Michael h. Wald 2014-11-28 08:44:16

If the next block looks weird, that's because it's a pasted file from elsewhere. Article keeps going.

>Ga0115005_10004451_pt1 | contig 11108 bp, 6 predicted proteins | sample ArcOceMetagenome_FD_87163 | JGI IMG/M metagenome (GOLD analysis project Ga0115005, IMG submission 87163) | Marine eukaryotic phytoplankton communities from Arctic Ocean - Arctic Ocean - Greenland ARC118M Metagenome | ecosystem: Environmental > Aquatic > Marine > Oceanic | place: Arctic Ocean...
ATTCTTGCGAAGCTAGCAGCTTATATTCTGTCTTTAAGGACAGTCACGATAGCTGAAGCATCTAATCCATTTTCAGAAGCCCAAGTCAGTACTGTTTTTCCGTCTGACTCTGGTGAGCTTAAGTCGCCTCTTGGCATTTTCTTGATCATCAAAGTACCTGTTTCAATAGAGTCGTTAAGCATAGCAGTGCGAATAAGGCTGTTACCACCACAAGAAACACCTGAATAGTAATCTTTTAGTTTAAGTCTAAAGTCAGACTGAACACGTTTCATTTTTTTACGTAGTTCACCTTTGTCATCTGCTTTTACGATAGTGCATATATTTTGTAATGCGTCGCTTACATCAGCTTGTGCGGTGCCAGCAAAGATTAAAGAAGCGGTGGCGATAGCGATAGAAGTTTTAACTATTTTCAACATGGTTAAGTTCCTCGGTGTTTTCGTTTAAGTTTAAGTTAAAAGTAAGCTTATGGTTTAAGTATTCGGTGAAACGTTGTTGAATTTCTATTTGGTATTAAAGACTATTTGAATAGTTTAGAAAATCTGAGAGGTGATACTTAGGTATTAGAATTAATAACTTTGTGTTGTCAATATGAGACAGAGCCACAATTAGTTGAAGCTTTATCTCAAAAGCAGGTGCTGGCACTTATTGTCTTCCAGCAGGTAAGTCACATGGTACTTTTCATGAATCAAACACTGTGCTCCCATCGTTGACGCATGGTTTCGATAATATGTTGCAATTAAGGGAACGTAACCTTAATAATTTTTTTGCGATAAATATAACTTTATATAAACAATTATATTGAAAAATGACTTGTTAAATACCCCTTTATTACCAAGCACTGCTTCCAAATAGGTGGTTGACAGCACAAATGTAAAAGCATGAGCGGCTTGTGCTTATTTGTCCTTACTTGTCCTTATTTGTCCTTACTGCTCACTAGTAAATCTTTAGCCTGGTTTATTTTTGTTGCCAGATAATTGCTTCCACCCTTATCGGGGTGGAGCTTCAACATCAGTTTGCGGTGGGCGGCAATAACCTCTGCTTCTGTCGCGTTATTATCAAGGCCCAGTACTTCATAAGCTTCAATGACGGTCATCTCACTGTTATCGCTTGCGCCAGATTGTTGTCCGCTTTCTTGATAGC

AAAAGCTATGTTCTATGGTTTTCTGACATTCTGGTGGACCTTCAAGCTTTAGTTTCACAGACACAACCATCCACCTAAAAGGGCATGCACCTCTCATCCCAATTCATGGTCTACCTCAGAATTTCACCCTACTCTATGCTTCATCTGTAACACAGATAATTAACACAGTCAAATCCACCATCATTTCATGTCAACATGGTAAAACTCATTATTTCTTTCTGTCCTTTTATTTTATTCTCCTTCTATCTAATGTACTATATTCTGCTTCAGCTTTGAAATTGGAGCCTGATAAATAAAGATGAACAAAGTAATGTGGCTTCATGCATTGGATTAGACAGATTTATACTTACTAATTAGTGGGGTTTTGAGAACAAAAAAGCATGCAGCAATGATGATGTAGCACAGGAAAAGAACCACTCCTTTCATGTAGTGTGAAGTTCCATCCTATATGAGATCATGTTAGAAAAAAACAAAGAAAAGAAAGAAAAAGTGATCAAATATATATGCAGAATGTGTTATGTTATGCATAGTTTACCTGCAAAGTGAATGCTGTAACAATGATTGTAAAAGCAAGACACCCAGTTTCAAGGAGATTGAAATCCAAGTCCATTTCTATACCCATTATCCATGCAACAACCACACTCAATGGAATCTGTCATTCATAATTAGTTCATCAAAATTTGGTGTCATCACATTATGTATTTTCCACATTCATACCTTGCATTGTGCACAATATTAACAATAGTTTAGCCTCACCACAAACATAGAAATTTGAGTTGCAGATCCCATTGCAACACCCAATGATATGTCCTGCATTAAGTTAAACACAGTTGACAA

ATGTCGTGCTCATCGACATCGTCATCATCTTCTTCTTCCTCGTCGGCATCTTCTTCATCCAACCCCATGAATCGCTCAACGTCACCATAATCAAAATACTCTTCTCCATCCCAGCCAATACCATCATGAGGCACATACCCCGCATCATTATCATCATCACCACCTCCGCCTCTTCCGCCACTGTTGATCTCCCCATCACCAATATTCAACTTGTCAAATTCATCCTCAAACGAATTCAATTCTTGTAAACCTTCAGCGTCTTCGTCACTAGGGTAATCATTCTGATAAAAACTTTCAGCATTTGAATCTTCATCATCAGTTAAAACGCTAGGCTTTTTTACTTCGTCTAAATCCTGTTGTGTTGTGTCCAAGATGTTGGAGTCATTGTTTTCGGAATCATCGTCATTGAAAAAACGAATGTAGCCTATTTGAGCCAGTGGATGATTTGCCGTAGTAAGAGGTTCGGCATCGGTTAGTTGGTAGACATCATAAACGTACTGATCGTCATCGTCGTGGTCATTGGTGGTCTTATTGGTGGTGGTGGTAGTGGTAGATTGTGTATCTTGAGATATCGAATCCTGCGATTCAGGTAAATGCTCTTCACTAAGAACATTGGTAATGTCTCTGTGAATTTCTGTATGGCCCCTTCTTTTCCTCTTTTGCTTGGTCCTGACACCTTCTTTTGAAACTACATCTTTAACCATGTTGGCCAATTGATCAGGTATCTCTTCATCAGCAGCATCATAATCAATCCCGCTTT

What lawyers need to understand when dealing with mental health issues. In the next 15 years, the number of Americans over age 65 with Alzheimer’s disease is expected to increase from around 5 million to nearly 8 million. And Alzheimer’s is only one of many forms of dementia. As the population ages, attorneys need to be equipped to assess capacity issues. Texas courts have not settled on a single, authoritative definition of “capacity.” The assessment is a fact-dependent one1 that even mental health professionals have difficulty making and about which they frequently disagree. CONTRACTS, FINANCIAL TRANSACTIONS, AND WILLS Persons may bind themselves to contractual duties if they: 1) appreciate the effect of their acts; 2) understand the nature and consequences of their acts; and 3) understand the business they are transacting.2 In determining legal capacity in the area of contracts, courts refer to the individual’s “mental capacity.” A more complicated transaction requires a higher degree of mental capacity, so someone who cannot understand a highly complex transaction may still have the requisite capacity to engage in simpler contracts.3 The courts have said that we can look to certain circumstantial evidence to assess mental capacity to contract, to wit, including a person’s outward conduct, manifesting an inward and causing condition; any pre-existing external circumstances tending to produce a special mental condition; and the prior or subsequent existence of a mental condition from which a person’s mental capacity (or incapacity) at the time in question may be inferred.4 Case law doesn’t seem to rigorously apply these factors, however. For instance, in a 2008 bankruptcy court decision5 involving a man who was an alcoholic, had a brain injury, and did not faithfully take medication for his mood disorder, the court looked to his medical records around the time he entered into the contract. It determined that he was not incapacitated as he had not been abusing alcohol or failing to take his medication. This case is typical of the loose way courts apply these factors.6 Testamentary Capacity. In order to sign a will, testators need to be of “sound mind,”7 meaning that they understand the will and the effect of making a will; know the general nature and extent of their property, the person or persons to whom they wish to give their property, and the person or persons dependent upon them for support; and collect all the above information and hold it long enough to perceive the obvious relationship of one to each other and to be able to form a reasonable judgment. 8 The proponent of a will bears the burden to prove the testator’s capacity.9 Testamentary capacity is a lower standard than contractual capacity.10 As in other states, Texas law does not require testators to be capable of managing all of their affairs or daily business transactions. A testator may lack capacity immediately before and immediately after signing a will, but not at the time of execution11—referred to as a “lucid interval.”12 The capacity of a testator can also be negated by a showing of an “insane delusion”—an irrational perception of particular persons or events—if the delusion materially affects the will.13 Testators must “know” and “understand” facts, and their knowledge or understanding must be based on reality if material to the disposition. Donative Capacity. While no reported Texas case exists about donative capacity, other jurisdictions have articulated the requirements as understanding the nature and purpose of the gift, the nature and extent of the property given, the natural objects of the donor’s bounty, and the effect of the gift. Sometimes the donor must also know that the gift is irrevocable and that it reduces the donor’s assets or estate.14 Donative capacity seems, then, to require a higher degree of cognition and understanding than contractual capacity. This is because, unlike a contract, it is hard to judge if a donation is “fair.” Power of Attorney. Texas courts appear to use the contract standard for powers of attorney.15 A minority of states require only testamentary capacity.16 With powers of attorney, the burden shifts to the challenger who must show that the signer “did not understand the nature or consequences of his act at the moment the power of attorney was executed.”17 Health Care Decisions. Capacity in health care is based on “informed consent.” This concept dictates that patients have the ultimate right to prevent unauthorized contact with their body, and the health care provider has a duty to disclose relevant information to allow the patient to make an informed decision. Consent to treatment must be competent, voluntary, and informed. Though persons may have mental capacity, if their decisions were either involuntary or unknowing, they may not meet the standard. No reported Texas case exists to guide us. Guardianships. The Texas Estates Code defines an incapacitated person for guardianship purposes as an adult individual who, because of a physical or mental condition, is substantially unable to provide food, clothing, or shelter for himself or herself, to care for the individual’s own physical health, or to manage the individual’s own financial affairs.18 Proof must be based on recurring acts or occurrences within the preceding sixmonth period.19 The courts regularly recognize that clients may be unable to care for themselves physically but are still able to handle finances and vice versa (called “partial incapacity”). ETHICAL DILEMMAS When attorneys have clients or potential clients with capacity issues, they are cast into treacherous ethical waters. The “general obligation” of a Texas lawyer to an incompetent client is provided for in Texas Disciplinary Rule of Professional Conduct 1.02(g): A lawyer shall [emphasis added] take reasonable action to secure the appointment of a guardian or other legal representative for, or seek other protective orders with respect to, a client … The American Bar Association 2010 Model Rules of Professional Conduct take a seemingly different approach. Rule 1.14(b) states: … the lawyer may [emphasis added] take reasonably necessary protective action, including consulting with individuals or entities that have the ability to take action to protect the client, and, in appropriate cases, seeking the appointment of a guardian ad litem, conservator, or guardian. The ABA approach does not suggest that lawyers should proceed in the representation without taking protective action, although an ABA committee stated that it would often be the best choice for the lawyer to “stay with the representation and seek appropriate protective action on behalf of the client.”20 These rules leave open what to do with a potential client. Over time, the law will, no doubt, catch up with these issues. Referring In or Out. When an expert becomes involved, should you refer in or refer out? Many clients, especially elderly clients, would take offense to any suggestion that they need a mental examination or assessment. If this is handled improperly, the client will not only refuse to see the expert, but the lawyer may also lose the client. If the lawyer hires the expert and uses fees to pay for the expert’s services (refers in), the work product of that expert is clearly covered by attorney-client privilege just as would be the case with the work of an accountant hired by the attorney. But if the lawyer spends the client’s funds on determining capacity, the lawyer would be obligated to inform the client.21 Referring out raises other issues. Either way, if the client is not on board with the referral in the end, the expert may not be able to get the client’s consent to report examination results back to the attorney. Further, clients who lack capacity cannot legally obligate themselves to make payments because incapacitated persons only enter voidable contracts. If the lawyer thinks that the client may not have capacity and chooses to have that issue resolved by an expert, the lawyer may find that the client did not have the capacity to enter a contractual agreement with the lawyer either. And an incapacitated client may have no obligation to pay the attorney under the engagement agreement. Interestingly, a lawyer who prepares a will for such a client may have created a valid testamentary disposition yet still is unable to enforce payment of fees given the different situational definitions of capacity for a will versus a contract. The safest but highly impractical course of action is for the lawyer to seek the appointment of a guardian.22 Comments to Texas Rule of Disciplinary Conduct 1.02(g) serve to only muddy the waters by saying, “Unless the lawyer is legally authorized to act for a person under a disability, an attorney-client relationship does not exist for the purposes of this rule.” Thus while the rules state that a lawyer must abide by a client’s decisions about the representation (Rule 1.02(a)), the comment says that if the client turns out to have been disabled, the rule doesn’t apply because no attorney-client relationship was established. Instead, the lawyer is instructed by further comment to either seek appointment of a guardian or to “take other protective steps when it reasonably appears advisable to do so in order to serve the client’s best interests” [emphasis added], which also offers little guidance, and the lawyer is the one whose judgment will be questioned as to what was reasonable and advisable under the circumstances. It is best to get paid up front and charge what is clearly not an unreasonable fee in case it is subject to question later. Interestingly, ABA Rule 1.14(a) again takes an entirely different approach than Texas, advising that “the lawyer shall, as far as reasonably possible, maintain a normal client-lawyer relationship with the client [emphasis added]. Perhaps the Texas rules should include a similar provision. It would give lawyers clearer authority to act in the best interests of their most vulnerable clients without worrying that they have no authority at all or, worse, are acting unethically. In convincing clients to consent to evaluation, lawyers may be tempted to tell “white lies” or omit facts. While white lies (like “I have all my clients take this test”) are acceptable in polite society, they are anathema to the legal profession. What Can the Lawyer Tell the Expert? Texas Rule of Disciplinary Conduct 1.05(c)(4) specifically authorizes a lawyer to reveal confidential information “when the lawyer has reason to believe it is necessary to do so in order to comply with a court order, a Texas Disciplinary Rule of Professional Conduct, or other law.” Outside a court procedure for guardianship or other orders (see Comment 17 to Rule 1.05), it is unclear whether lawyers may tell experts why they are making the referral without risking violating confidentiality rules. The best approach, of course, would be to find a way to get the client to consent to the process. Although it may be obvious, it may also be advisable to establish an understanding with an expert in advance that whenever the lawyer refers a client to the expert it is because the lawyer is concerned about the client’s capacity. ABA Rule 1.14(b) specifically addresses the difficult balancing act between keeping client confidences and getting help for the client, favoring disclosure when the lawyer believes the client’s interests will be protected by doing so. Comment 8 to the rule attempts to clarify the lawyer’s position, stating that the lawyer should try to determine whether the expert “will act adversely to the client’s interests before discussing matters related to the client.” Perhaps more helpfully, according to ABA Formal Op. 96-404, “If the client is in the midst of litigation, the lawyer would be able to disclose such information as is necessary to obtain an assessment of the client’s capacity in order to determine whether the representation can continue in its present fashion” [emphasis added]. Should a Report be Written? When a lawyer refers a client to an expert, the lawyer may tell the expert not to prepare a written report or to make a telephonic report. Note that experts may be required by medical standards to make a “note in the chart” about procedures. If the expert is a physician, these notes are generally covered by the patient-doctor privilege, but there are exceptions. Having the expert deliver the report by phone may provide a way for lawyers to both attain the information they need and direct any future examination. Failure to produce a physical document does have its drawbacks. If the examination results are favorable, a written medical record would be desirable. Lawyers should beware the inferences that may be drawn if they request written reports only when they want to document a favorable result. If out of 100 examinations, the doctor has written 75 reports, all of them finding the clients to have capacity, one may reasonably infer that the other 25 remained unwritten because those clients lacked capacity. Is the Expert’s Opinion Discoverable? Under Texas Rule of Civil Procedure 192.3(e), “the identity, mental impressions, and opinions of a consulting expert whose mental impressions and opinions have not been reviewed by a testifying expert are not discoverable.” Rule 192.7 defines a testifying expert as one who may be called to testify as an expert witness at trial and a consulting expert as one who has been “consulted, retained, or specially employed by a party in anticipation of litigation or in preparation for trial, but who is not a testifying expert.” The rules, however, do not address situations when no litigation is involved. Texas courts have been protective of the right to keep expert testimony private. In a 1997 personal injury case in San Antonio,23 the plaintiff had accidentally designated a physician as a testifying expert but the court allowed de-designation. If there is anticipated litigation, lawyers may use consulting experts without their reports being disclosed as long as any testifying expert does not know about the consultation. What Must the Client be Told? In convincing clients to consent to evaluation, lawyers may be tempted to tell “white lies” or omit facts. While white lies (like “I have all my clients take this test”) are acceptable in polite society, they are anathema to the legal profession. But what can lawyers refrain from saying? For instance, can you recommend a doctor without telling your client that the doctor will be reporting back to you? What if the client knows that the doctor will be reporting back you, but you don’t tell the client that the doctor will be testing for dementia? Texas rules require attorneys to err on the side of disclosure. After conceding that whenever a “lawyer reasonably believes a client suffers a mental disability or is not legally competent, it may not be possible to maintain the usual attorney-client relationship,”24 the comments to Rule 103 go on to say that “the client may have the ability to understand, deliberate upon, and reach conclusions about some matters affecting the client’s own well-being.”25 Thus a client may not be able to contract, but may still have sufficient capacity to be a client, invoking all of the ethical restrictions of that relationship. Hopefully with these guidelines, both attorneys and experts will best be able to assist clients in achieving their goals while minimizing the likelihood of successful challenges from third parties. TBJ NOTES 1. In re Estate of Vackar, 345 S.W.3d 588, 597 (Tex. App.—San Antonio 2011, reh’g overruled). 2. Mandell & Wright v. Thomas, 441 S.W.2d 841, 845 (Tex. 1969). 3. In re Jack, 390 B.R. 307, 321 (Bankr. S.D. Tex. 2008). 4. Bach v. Hudson, 596 S.W.2d 673, 675-76 (Tex.Civ.App.—Corpus Christi 1980, no writ). 5. In re Jack 390 B.R. 307 (Bankr. S.D. Tex. 2008). 6. See Lerer v. Lerer, 2000 WL 567020, (Tex.App.—Dallas May 3, 2000, pet. denied) (not designated for publication). 7. TEX. EST. CODE ANN. §251.001. 8. See Tieken v. Midwestern State Univ., 912 S.W.2d 878 (Tex.App.—Fort Worth 1995, no writ) (citing Prather v. McClelland, 12 S.W. 543, 546 (Tex. 1890)). 9. In re Estate of Vackar, 345 S.W.3d 588, 595 (Tex. App.—San Antonio 2011, reh’g overruled)(citing Seigler v. Seigler, 391 S.W.2d 403, 404 (Tex.1965)). 10. See Rudersdorf v. Bowers, 112 S.W.2d 784 (Tex.Civ.App—Galveston 1937, writ dism’d w.o.j.); Hamill v.Brashear, 513 S.W.2d 602 (Tex.Civ.App.—Amarillo 1974, writ ref’d n.r.e.). 11. See Carr v. Radkey, 393 S.W.2d 806, 814 (Tex. 1965). 12. John Parry & F. Phillips Gilliam, Handbook on Mental Disability Law (2002) at 147- 148. 13. Supra. 14. Louis A. Mezzullo & Mark Woolpert, Advising the Elderly Client §32.11 (2004). 15. See In re Estate of Vackar, 345 S.W.3d 588, 597 (Tex. App.—San Antonio 2011, reh’g overruled). 16. John J. Regan et al., Tax, Estate & Financial Planning for the Elderly (2003). 17. In re Estate of Vackar, 345 S.W.3d 588, 597 (Tex. App.—San Antonio 2011, reh’g overruled)(citing Tomlinson v. Jones, 677 S.W.2d 490, 492-93 (Tex.1984); Mandell & Wright v. Thomas, 441 S.W.2d 841, 845 (Tex.1969)). 18. TEX. EST. CODE ANN. §1002.017. 19. See TEX. EST. CODE ANN. §1101.101 and §1101.102. 20. ABA Formal Op. 96-404. (1993). 21. TEX. DISCIPLINARY R. PROF’L CONDUCT 1.03. 22. TEX. DISCIPLINARY R. PROF’L CONDUCT 1.02(g). 23. In re State Farm Mut. Auto. Ins. Co., 100 S.W.3d 338 (Tex. App.—San Antonio 2002, orig. proceeding). 24. TEX. DISCIPLINARY R. PROF’L CONDUCT 1.03 Cmt. 5. 25. Id. MICHAEL H. WALD is an attorney with the law firm of Underwood Perkins in Dallas with more than 30 years of experience assisting elderly clients and others with planning issues. He can be reached at email@example.com.